How many children are there in your family? There are thirteen of us: four boys and nine girls. The age range is twenty to two years old. There is about a year and a half to two and a half years between each child, with one set of twins.Where do you fall in the order of things?

I am the oldest of all the kids, the one that got to be the guinea pig. I tested the boundaries while the rest of them watched me, saw what the consequences were, and then did it themselves!Could you tell us about your parents’ decision to have a family of this size?
Like most newlyweds, my dad originally swore that he was never, ever having kids. But of course they did, and after my sister Abby they decided that they weren’t having anymore children. But my mum really likes babies, so they had an “accident” baby, Allison, and after that they just kept having kids, I guess.

My parents definitely see children as a blessing, not a hardship. I know it has been hard on my parents, and they’ve made many sacrifices for us, but I think that if they had known this was what it would be like, they would have still had us. Well, most days they would have still had us. 🙂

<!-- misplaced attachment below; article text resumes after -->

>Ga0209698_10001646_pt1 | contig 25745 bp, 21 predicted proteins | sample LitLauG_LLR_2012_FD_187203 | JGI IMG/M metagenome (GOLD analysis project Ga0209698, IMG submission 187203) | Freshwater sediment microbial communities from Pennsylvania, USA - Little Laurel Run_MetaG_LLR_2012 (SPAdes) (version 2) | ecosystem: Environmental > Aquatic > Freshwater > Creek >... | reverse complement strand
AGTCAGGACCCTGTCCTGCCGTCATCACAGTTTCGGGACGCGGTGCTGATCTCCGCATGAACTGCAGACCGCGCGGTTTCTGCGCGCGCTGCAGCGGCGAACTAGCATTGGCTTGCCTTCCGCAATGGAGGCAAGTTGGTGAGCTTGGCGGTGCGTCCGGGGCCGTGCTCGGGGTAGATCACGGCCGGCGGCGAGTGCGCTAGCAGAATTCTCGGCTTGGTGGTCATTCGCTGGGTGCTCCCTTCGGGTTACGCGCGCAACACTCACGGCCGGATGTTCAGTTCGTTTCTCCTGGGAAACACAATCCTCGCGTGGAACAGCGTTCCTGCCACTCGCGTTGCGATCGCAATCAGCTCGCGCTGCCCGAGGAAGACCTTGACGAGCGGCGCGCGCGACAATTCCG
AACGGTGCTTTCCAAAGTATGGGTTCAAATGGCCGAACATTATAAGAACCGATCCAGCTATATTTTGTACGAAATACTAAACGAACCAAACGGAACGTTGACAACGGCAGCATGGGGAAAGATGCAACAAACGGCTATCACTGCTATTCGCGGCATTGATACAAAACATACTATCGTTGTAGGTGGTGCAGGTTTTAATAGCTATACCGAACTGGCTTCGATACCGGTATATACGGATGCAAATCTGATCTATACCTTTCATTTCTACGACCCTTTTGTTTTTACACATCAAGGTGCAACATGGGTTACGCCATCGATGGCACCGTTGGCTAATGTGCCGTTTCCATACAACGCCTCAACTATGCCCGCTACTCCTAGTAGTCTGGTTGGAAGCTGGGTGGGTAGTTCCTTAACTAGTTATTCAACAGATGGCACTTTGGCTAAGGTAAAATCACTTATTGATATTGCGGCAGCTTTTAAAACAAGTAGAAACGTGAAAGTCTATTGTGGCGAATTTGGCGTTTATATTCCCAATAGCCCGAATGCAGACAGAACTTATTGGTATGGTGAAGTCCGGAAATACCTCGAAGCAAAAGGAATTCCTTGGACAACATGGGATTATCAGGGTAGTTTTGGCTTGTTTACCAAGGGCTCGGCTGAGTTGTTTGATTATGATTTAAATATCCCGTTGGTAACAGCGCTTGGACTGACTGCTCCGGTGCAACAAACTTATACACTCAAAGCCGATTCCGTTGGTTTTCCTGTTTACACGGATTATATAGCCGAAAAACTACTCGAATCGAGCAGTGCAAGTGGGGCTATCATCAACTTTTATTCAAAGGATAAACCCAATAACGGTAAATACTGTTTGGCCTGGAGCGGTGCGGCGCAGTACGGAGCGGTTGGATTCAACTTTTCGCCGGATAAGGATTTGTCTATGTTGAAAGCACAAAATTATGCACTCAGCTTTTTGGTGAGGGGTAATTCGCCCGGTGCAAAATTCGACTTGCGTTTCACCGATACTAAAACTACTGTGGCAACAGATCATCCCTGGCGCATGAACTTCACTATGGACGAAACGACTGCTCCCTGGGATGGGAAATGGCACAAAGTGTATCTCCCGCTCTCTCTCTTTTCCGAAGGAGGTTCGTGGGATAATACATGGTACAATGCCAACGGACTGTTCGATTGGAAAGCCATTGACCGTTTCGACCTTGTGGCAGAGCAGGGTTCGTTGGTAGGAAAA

My sister Talia has colpocephaly, genetic disorder, as well as a seizure disorder, GERD, a tumor in her brain (made of fat so it’s benign), requires oxygen, and a ton of other things. Because of all these issues, she is eternally a toddler, stuck the size of an 8-9 month year old and about the same developmentally, although she is crawling now! She is so, so sweet and happy.

Tell us how you fit everybody under one roof!
My dad really likes to build things! We have lived in the same house since I was six; a three bedroom, two and a half bath ranch on almost three acres of land. As the family grew, so did the house. He built a beautiful foyer, a front room, a wrap-around porch, put in a staircase, a front room, an office and eventually a library. It’s ginormous – four bathrooms (two are usable) and twelve bedrooms.

How do people respond when you tell people you have twelve siblings?
“What??! Are you guys like mad religious or something?” Or they say something crude about rabbits. Most people take it in stride, I don’t usually tell people when I first meet them. To me, my siblings aren’t a number; they are people, names and personalities, it isn’t really a big deal to me!